Friday, January 27, 2012

Mars update

Ares(Roman), god of war
As January winds down, Mars is becoming increasingly convenient to observe.  By about 11:00 PM local time, Mars is high enough for decent views, and it remains in the sky all night...meaning that if I miss the opportunity for the late night observation I can always get up an hour before sunrise to make an observation.  In addition, as Mars moves towards close approach, its apparent size is now increasing rapidly.  Closest approach will occur at 1701 UT (10:01 AM MST) on March 05, 2012 with an apparent planetary disk diameter of 13.9' arcseconds.  Mars will be at a distance of 0.673678350248 astronomical units (AU) or 62,622,315 miles (100,780,847 km).

Mars, as most of you know, was the Greek mythological god of war. In 1877 astronomer Asaph Hall discovered two very small moons and named them “Phobos” and “Deimos.” These were appropriate names as in reality, war is accompanied by "fear" and "terror."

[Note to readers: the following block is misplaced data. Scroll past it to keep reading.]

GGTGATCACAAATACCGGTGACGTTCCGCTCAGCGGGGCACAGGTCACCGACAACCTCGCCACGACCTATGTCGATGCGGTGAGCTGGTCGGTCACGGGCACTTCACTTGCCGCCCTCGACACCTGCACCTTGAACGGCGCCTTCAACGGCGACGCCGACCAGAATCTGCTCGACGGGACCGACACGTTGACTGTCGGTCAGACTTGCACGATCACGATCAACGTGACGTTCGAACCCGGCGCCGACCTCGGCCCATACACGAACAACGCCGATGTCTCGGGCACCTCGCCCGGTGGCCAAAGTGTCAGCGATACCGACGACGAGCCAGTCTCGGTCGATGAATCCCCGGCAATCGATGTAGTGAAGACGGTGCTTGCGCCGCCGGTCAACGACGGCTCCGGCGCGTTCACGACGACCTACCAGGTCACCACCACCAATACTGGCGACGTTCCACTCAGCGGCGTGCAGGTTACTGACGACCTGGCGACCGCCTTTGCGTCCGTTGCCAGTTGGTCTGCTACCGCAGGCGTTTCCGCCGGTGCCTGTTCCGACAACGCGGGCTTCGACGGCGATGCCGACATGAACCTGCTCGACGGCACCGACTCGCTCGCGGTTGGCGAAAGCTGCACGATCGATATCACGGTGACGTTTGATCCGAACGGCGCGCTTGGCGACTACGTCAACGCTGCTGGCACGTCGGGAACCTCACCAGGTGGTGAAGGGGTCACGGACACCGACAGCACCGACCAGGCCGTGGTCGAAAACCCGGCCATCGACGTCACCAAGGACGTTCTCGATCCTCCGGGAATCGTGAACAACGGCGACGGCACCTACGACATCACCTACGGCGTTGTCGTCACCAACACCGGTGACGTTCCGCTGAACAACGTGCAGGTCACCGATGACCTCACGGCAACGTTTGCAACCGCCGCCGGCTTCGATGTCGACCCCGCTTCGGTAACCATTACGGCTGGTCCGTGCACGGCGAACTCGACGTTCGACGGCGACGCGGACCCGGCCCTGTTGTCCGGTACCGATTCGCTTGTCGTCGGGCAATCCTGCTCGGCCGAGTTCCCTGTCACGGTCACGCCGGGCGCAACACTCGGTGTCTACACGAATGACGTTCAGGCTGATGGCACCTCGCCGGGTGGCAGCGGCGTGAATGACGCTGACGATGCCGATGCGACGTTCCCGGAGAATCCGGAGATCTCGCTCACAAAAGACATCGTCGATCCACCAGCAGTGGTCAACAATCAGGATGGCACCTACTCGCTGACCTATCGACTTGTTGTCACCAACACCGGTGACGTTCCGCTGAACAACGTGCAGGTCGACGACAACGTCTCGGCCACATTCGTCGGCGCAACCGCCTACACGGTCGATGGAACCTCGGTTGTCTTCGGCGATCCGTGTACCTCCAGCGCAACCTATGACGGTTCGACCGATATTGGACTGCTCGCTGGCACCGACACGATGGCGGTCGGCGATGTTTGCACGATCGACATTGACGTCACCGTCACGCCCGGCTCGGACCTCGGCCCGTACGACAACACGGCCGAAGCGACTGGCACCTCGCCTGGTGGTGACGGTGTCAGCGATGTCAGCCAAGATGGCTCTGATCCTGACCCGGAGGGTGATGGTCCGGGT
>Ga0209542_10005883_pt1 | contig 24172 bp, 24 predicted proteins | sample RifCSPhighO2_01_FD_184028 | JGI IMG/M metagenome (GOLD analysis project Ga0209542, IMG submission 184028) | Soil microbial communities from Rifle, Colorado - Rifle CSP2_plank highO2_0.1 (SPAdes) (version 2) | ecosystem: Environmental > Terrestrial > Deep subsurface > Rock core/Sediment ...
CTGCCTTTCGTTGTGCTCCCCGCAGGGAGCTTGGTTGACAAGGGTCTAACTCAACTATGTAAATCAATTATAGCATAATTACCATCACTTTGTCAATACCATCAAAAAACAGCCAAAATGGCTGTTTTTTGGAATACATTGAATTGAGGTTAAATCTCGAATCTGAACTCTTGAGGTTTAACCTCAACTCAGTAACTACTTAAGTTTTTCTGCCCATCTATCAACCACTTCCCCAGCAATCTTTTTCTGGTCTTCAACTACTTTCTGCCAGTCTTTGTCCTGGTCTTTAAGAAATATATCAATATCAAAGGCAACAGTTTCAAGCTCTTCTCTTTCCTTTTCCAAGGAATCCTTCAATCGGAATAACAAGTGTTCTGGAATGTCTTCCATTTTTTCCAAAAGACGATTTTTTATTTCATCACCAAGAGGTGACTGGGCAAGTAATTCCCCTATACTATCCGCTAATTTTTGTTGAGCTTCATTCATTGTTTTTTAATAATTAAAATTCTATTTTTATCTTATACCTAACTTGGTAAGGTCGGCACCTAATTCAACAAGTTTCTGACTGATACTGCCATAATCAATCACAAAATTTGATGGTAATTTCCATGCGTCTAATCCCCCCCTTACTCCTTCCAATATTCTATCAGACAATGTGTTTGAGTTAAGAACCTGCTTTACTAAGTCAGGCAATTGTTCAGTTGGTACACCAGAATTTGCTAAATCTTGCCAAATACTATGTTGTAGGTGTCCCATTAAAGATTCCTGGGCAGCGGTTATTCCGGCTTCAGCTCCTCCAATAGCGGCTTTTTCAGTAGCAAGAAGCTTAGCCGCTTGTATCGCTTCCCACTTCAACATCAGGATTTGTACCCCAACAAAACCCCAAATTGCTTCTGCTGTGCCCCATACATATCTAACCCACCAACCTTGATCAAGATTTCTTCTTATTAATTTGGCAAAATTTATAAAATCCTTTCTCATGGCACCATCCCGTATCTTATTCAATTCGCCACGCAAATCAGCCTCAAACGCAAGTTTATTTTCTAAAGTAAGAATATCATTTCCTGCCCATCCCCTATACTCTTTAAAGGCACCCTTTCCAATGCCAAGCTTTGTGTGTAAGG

I have made two sketches of Mars over the past week.  The first sketch, on January 20th was made in the early morning hours and was completed at 1325 UT (6:25 AM local time).  The Sketch was made using my TEC 140mm APO at 196 power.  Seeing conditions were excellent, with only occasional seconds of unsteady seeing.  Dominating the view is the North Polar Cap (NPC)  at top.

Central meridian:     111.7 degrees
Diameter:                10.7 arceseconds
Magnitude:              -0.3
Distance:                .875 AU (7.3 light minutes)

I made another observation on January 27th at 0552 UT (10:52 PM MST on Jan. 26th), using the same telescope and magnification.  The sketch at left is the more interesting side of Mars.  In addition to the NPC, Syrits Major is nearing the central meridian.  To the lower left, I believe, is Mare Tyrrhenum, and the dark streak on the lower right is, I believe, Sinus Sabaeus.

Central meridian:     297.74 degrees
Diameter:                11.35 arceseconds
Magnitude:              -0.4
Distance:                .82.48 AU (6.8 light minutes)

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